European Criteria for the Appropriateness and Necessity of Coronary Revascularization Procedures
Published in: European Journal of Cardio-Thoracic Surgery, v. 18, 2000, p. 380-387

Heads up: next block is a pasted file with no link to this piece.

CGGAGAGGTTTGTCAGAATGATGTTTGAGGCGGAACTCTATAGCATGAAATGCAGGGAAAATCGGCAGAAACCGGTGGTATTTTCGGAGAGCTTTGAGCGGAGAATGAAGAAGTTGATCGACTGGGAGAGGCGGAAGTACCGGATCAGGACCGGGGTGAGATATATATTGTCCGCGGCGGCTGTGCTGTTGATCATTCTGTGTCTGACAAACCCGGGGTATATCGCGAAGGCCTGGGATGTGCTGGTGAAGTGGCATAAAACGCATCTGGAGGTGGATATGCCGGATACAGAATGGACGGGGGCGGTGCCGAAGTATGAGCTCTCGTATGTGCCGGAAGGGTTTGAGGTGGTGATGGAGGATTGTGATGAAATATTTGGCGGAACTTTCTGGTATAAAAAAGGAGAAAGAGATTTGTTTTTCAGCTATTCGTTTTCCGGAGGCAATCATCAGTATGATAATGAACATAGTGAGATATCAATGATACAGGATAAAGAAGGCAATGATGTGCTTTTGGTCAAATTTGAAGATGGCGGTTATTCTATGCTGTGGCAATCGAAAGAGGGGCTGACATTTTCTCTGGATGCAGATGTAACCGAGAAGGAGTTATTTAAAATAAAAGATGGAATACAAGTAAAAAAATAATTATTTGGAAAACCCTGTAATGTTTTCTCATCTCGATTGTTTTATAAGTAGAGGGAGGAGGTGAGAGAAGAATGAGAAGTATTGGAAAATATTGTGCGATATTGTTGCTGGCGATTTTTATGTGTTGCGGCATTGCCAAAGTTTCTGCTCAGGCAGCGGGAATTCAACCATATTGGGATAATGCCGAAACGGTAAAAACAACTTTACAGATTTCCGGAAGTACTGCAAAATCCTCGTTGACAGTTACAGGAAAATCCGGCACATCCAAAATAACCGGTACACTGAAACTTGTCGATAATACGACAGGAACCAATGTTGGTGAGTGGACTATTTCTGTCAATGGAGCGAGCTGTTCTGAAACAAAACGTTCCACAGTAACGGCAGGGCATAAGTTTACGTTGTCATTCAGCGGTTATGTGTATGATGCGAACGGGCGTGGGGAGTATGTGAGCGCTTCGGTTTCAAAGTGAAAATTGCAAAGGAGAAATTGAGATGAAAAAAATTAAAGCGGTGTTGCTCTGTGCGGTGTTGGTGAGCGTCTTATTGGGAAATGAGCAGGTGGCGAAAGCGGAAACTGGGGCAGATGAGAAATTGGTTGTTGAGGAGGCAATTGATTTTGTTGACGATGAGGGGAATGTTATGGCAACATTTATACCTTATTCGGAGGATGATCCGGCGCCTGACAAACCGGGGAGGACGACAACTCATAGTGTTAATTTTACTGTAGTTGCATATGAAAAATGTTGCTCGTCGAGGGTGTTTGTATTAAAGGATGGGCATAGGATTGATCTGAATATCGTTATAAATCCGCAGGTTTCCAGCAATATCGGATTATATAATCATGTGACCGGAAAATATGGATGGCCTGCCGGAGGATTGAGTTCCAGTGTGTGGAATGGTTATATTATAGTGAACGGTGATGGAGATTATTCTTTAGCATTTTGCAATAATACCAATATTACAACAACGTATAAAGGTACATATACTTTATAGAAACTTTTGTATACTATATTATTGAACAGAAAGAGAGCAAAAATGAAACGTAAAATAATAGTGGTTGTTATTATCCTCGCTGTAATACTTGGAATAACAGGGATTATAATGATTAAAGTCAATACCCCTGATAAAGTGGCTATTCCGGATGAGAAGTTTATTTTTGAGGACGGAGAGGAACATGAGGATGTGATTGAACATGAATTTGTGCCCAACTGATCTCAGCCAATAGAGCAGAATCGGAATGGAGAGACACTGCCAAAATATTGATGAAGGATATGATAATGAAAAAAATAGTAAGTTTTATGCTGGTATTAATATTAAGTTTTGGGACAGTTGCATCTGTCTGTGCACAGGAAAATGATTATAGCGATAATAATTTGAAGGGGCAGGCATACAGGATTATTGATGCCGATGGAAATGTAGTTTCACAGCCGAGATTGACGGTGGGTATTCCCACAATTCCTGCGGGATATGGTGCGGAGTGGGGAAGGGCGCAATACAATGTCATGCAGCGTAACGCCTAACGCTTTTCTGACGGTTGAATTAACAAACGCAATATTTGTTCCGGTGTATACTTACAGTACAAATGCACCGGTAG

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OBJECTIVES: Large variations in the use of coronary revascularization procedures have led many countries to apply the RAND appropriateness method to develop specific criteria describing patients who should be offered these procedures. The method is based on the work of a multidisciplinary expert panel that reviews a synthesis of the scientific evidence and rates the appropriateness of a comprehensive list of indications for the procedure being studied. Previous studies, however, have all involved single-country panels. The authors tested the feasibility of carrying out a multinational panel to rate the appropriateness and necessity of coronary revascularization, thereby producing recommendations for common European criteria. METHODS: Using the RAND methodology, a multispecialty (interventional cardiologists, non-interventional cardiologists and cardiovascular surgeons), multinational (The Netherlands, Spain, Sweden, Switzerland and the United Kingdom) panel rated the appropriateness and necessity of indications for percutaneous transluminal coronary angioplasty (PTCA) and coronary artery bypass graft surgery (CABG). A synthesis of the evidence and list of indications for PTCA and CABG were sent to 15 panelists, three from each country, who performed their ratings in three rounds. RESULTS: For PTCA, 24% of the indications were appropriate and necessary, 16% were appropriate, 43% were uncertain and 17% were inappropriate. The corresponding values for CABG were 33% appropriate and necessary, 7% appropriate, 40% uncertain and 20% inappropriate. The proportion of indications rated with disagreement was 4% for PTCA and 7% for CABG. CONCLUSION: Multinational panels appear to be a feasible method of addressing issues concerning the appropriateness and necessity of medical procedures in western European countries. The criteria produced provide a common tool that can be used to measure the overuse and underuse of medical procedures and to guide decision-making.